Updated from 3:10 p.m. EST
Stocks cruised to the finish line Tuesday as positive comments from
and an encouraging report on the housing market fueled more buying.
Dow Jones Industrial Average finished up 106 points, or 1.08%, to 9998, while the
Nasdaq gained 17 points, or 0.87%, to 2005 and the
S&P 500 added 9 points to 1144.
Among the major sectors, chipmakers and Internet stocks posted substantial gains while biotech shares pulled back.
GE's chief executive told an analysts' meeting Monday night that the company is comfortable with current-year earnings estimates and expects profits to grow 17%-18% next year. It also foresees significant growth in its medical technology and aircraft businesses. The company's shares were closed up $1.64, or 4.28%, to $39.94.
The Commerce Department said housing starts rose 8.2% in November for a 1.645 million-unit rate, well ahead of the 1.54 million consensus estimate. Building permits rose 5.3% to 1.564 million, also much stronger than the 1.47 million consensus.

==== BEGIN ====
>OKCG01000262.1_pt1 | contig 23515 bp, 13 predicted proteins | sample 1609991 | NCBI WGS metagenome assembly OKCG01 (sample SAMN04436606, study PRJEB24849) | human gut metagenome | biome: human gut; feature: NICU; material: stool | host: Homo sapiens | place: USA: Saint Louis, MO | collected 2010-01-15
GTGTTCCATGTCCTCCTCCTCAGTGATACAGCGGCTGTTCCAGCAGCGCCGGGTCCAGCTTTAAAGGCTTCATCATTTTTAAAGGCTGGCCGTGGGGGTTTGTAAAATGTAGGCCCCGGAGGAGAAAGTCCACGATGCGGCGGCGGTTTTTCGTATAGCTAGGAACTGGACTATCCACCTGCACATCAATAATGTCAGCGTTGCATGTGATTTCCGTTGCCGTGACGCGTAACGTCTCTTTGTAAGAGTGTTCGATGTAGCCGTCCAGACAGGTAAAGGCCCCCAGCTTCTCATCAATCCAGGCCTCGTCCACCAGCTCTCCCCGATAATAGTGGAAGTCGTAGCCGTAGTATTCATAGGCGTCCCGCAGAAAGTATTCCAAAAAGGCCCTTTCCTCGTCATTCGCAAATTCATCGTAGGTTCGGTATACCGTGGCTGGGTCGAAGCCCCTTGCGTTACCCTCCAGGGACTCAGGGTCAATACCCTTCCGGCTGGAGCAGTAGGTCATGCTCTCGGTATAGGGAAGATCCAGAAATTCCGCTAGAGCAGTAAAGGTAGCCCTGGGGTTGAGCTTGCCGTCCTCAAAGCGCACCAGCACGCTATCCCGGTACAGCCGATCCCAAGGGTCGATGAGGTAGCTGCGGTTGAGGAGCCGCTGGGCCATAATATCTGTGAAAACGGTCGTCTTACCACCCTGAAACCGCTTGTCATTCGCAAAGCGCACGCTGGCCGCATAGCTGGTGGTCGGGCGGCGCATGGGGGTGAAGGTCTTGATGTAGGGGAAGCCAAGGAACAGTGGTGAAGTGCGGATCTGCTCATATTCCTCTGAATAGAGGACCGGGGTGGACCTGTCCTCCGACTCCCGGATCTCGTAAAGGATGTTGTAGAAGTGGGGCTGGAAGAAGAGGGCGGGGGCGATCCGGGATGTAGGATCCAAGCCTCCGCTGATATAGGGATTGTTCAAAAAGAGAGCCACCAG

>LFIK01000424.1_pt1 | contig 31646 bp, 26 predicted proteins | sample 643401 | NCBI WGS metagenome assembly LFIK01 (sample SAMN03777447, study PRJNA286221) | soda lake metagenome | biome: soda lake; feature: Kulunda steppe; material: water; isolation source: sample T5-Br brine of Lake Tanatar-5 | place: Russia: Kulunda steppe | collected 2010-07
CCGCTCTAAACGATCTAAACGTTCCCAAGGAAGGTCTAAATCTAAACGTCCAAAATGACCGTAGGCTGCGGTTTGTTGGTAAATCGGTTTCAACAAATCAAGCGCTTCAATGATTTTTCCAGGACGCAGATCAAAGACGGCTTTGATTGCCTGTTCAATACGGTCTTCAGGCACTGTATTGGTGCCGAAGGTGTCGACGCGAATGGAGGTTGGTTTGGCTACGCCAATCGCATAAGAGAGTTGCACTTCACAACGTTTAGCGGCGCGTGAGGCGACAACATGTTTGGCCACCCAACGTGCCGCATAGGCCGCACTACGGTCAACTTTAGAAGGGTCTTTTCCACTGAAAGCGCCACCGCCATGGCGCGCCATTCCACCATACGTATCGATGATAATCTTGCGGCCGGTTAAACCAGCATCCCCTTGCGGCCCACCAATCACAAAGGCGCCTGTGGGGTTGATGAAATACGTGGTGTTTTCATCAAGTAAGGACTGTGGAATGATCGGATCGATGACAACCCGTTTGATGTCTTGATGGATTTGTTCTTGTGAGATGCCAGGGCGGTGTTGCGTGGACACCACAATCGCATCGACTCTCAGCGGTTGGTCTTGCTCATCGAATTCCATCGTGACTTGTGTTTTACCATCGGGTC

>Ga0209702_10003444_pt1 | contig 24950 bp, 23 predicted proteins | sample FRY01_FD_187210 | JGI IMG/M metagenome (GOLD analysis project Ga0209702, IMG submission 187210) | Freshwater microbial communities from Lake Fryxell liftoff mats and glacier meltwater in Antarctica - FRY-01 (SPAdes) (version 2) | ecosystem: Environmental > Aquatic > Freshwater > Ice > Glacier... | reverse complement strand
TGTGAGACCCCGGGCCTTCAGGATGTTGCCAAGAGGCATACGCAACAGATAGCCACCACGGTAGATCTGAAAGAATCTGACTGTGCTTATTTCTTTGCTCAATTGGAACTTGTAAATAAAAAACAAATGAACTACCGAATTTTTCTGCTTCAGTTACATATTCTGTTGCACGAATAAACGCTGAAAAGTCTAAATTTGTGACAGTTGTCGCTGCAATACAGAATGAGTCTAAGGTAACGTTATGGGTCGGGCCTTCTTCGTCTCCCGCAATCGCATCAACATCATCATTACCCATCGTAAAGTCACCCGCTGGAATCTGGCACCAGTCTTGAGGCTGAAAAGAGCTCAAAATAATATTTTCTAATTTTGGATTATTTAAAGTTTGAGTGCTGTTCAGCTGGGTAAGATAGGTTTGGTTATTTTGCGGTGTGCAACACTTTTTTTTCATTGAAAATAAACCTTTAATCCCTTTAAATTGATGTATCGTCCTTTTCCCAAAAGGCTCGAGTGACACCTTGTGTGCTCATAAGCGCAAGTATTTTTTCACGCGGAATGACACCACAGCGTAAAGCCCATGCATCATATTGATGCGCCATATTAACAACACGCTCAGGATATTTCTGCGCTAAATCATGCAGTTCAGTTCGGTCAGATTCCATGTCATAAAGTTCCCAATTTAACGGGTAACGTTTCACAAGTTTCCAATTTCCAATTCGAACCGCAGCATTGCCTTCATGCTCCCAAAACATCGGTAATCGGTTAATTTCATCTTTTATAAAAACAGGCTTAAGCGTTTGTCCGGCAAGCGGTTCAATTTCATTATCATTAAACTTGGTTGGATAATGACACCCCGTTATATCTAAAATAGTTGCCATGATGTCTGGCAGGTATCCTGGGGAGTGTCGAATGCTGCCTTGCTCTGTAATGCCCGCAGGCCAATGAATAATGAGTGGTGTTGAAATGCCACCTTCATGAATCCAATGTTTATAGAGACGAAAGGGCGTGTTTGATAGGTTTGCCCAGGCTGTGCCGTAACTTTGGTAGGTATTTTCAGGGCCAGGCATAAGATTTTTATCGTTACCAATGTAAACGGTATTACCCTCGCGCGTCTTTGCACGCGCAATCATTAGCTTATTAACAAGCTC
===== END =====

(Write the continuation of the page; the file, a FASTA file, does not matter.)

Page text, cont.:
Meanwhile, electronics-parts giant
said it lost 8 cents a share before charges in its second quarter and broke even before goodwill adjustments. The company also lowered second-quarter guidance and said it plans to sell $1 billion of adjustable conversion-rate equity securities. The stock was under selling pressure, falling $2.75, or 18.6%, to $12.06.
, one of Solectron's biggest clients, finished up 32 cents, or 1.66% to $19.58.
benefited from positive comments by Banc of America, which said the company finished strong in the fourth quarter. Shares of the e-commerce software company jumped $3.71, or 13.7%, to $30.91.
agreed to acquire Toshiba's commodity DRAM business. Micron shares climbed $1.48, or 4.82%, to $32.18.
Priceline.com saw its stock rise 57 cents, or 10.2% to $6.14 after inking an online advertising deal with
Foreign markets were mostly higher, with London's FTSE 100 gaining 0.3% to 5151 and Germany's Xetra DAX down 0.6% to 5040. In Asia, Japan's Nikkei closed up 1% to 10,432 while Hong Kong's Hang Seng added 0.2% to 11,487.
The yen continued its downward spiral overnight after the Japanese finance minister called on the government to pump more money into the banking system. Masajuro Shiokawa said the government hasn't done enough to defend the struggling economy.
The 10-year Treasury note was up 13/32 at 99, yielding 5.13%.